A new play by Annie Hulley, Dog Days, is a slight piece about a crumbling marriage after the death of a beloved son who went to Afghanistan and never came back, and a somewhat larger than life intruding couple who are hell bent on securing the diminishing family nest for their own new arrival. Set in the backdrop of domestic disintegration and the timely affects of war, Dog Days fails to interrogate any of its themes and issues to any great extent.
That said, there are very strong performances, especially for the wide-eyed and beautifully pitched performance of Lashana Lynch who plays the dotty but affectionate Hayley. Jonathan Oliver as John Wilson and his alcohol-fuelled wife Annie Hulley, as Kate, create a sense of their smothering of each other and their loss well enough within the constraints of rather formulaic two-dimensional characters arcs. Peter Bramhill, as Tony Bell, really pushes all the anger management buttons and has a stare of cold steel, but we never really get to access the truth of his drive or actions.
This dark comedy pushes a little hard to begin with. Making the point, brashly, that it is funny and will, in time, get a little nasty. Really, in truth, it is all just a little prosaic. It feels old and worn just like the sofa and the wonderful attention to detail in most of the set design by Sophie Simensky. Much like the play, the set seemed to be unfinished!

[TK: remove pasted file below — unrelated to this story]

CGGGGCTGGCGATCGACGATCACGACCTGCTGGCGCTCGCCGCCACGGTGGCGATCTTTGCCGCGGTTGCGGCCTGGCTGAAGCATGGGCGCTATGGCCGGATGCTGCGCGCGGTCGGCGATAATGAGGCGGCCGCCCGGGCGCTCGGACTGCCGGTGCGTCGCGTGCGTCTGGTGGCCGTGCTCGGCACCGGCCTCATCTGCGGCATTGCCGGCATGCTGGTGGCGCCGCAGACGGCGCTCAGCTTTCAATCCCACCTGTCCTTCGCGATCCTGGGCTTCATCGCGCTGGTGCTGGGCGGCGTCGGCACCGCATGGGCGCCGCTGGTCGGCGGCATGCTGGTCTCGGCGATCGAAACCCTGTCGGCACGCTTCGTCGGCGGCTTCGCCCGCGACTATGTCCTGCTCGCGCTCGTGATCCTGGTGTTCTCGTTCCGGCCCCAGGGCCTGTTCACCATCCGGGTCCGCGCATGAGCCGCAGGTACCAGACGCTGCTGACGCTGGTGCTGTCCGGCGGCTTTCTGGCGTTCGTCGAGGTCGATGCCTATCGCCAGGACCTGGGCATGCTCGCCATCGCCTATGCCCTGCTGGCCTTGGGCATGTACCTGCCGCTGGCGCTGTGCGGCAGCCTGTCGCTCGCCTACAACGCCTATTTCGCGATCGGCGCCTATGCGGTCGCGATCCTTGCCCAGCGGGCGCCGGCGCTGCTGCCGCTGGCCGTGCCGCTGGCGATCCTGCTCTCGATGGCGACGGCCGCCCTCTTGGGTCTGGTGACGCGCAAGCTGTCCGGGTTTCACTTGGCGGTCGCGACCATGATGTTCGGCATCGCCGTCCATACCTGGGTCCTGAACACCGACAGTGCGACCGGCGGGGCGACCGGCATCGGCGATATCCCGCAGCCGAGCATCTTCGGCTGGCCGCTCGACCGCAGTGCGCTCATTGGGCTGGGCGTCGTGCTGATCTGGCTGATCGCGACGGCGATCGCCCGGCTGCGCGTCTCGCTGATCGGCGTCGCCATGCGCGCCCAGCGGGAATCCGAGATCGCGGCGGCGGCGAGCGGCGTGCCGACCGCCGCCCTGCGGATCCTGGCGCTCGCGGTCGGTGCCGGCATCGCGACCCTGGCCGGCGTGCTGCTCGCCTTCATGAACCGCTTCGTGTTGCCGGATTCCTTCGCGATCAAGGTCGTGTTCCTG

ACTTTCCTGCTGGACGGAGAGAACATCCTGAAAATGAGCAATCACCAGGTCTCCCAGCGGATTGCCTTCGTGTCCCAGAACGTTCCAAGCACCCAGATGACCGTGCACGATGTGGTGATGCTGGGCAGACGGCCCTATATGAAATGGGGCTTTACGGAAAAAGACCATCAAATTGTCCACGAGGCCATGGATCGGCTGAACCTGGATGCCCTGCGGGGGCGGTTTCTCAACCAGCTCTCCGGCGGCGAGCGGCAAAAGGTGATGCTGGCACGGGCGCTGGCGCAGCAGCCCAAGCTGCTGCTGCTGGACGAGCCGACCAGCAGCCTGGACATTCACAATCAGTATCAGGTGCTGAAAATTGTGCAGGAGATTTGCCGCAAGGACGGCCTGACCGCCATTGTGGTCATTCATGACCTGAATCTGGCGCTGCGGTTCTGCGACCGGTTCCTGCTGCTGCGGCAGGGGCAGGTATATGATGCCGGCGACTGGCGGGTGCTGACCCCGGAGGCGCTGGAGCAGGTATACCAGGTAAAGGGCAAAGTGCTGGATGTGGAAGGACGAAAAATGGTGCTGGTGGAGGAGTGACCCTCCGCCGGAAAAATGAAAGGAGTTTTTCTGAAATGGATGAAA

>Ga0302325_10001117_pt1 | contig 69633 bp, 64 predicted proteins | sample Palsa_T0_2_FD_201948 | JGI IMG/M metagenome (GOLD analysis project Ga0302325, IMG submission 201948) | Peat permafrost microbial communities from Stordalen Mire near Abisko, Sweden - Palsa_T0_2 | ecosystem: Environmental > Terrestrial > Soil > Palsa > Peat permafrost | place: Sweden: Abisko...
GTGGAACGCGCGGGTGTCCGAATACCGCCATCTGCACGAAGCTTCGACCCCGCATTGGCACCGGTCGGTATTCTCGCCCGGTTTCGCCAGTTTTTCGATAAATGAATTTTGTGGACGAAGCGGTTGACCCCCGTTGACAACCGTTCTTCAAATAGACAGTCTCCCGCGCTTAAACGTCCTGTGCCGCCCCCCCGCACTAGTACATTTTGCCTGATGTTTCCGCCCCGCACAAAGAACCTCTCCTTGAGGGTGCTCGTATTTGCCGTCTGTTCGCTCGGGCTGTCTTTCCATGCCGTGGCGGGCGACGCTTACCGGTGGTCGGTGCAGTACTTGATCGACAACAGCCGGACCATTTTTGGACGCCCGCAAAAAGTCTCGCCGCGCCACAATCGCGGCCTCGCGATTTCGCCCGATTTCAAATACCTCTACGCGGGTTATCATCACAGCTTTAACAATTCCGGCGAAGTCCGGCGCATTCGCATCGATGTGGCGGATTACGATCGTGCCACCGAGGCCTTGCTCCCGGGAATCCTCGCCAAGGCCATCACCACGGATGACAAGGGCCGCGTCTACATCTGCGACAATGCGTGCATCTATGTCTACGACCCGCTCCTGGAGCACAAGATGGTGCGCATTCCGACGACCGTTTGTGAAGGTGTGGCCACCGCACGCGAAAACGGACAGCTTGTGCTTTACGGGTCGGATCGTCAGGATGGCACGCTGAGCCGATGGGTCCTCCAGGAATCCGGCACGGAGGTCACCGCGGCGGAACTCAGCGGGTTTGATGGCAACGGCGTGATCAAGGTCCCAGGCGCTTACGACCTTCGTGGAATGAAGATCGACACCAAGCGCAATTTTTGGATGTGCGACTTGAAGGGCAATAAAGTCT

I am afraid that this new play feels very old. The small intersection about Afghanistan does not make it a play of the moment. Rather, it makes this particular theme feel like an add-on to something that needs to be fleshed out and interrogate what it is really like to be broken through grief, cornered by a fox, domestic imprisonment and the potential of life after a death!